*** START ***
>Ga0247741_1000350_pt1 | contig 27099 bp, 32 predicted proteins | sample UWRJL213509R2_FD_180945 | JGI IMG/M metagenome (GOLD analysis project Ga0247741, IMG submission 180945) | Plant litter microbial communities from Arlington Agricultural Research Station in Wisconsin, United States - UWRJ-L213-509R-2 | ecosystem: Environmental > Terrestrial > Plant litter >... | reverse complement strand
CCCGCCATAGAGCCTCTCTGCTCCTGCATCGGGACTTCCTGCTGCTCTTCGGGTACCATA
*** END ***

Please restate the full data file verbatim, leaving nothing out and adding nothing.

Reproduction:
>Ga0247741_1000350_pt1 | contig 27099 bp, 32 predicted proteins | sample UWRJL213509R2_FD_180945 | JGI IMG/M metagenome (GOLD analysis project Ga0247741, IMG submission 180945) | Plant litter microbial communities from Arlington Agricultural Research Station in Wisconsin, United States - UWRJ-L213-509R-2 | ecosystem: Environmental > Terrestrial > Plant litter >... | reverse complement strand
CCCGCCATAGAGCCTCTCTGCTCCTGCATCGGGACTTCCTGCTGCTCTTCGGGTACCATA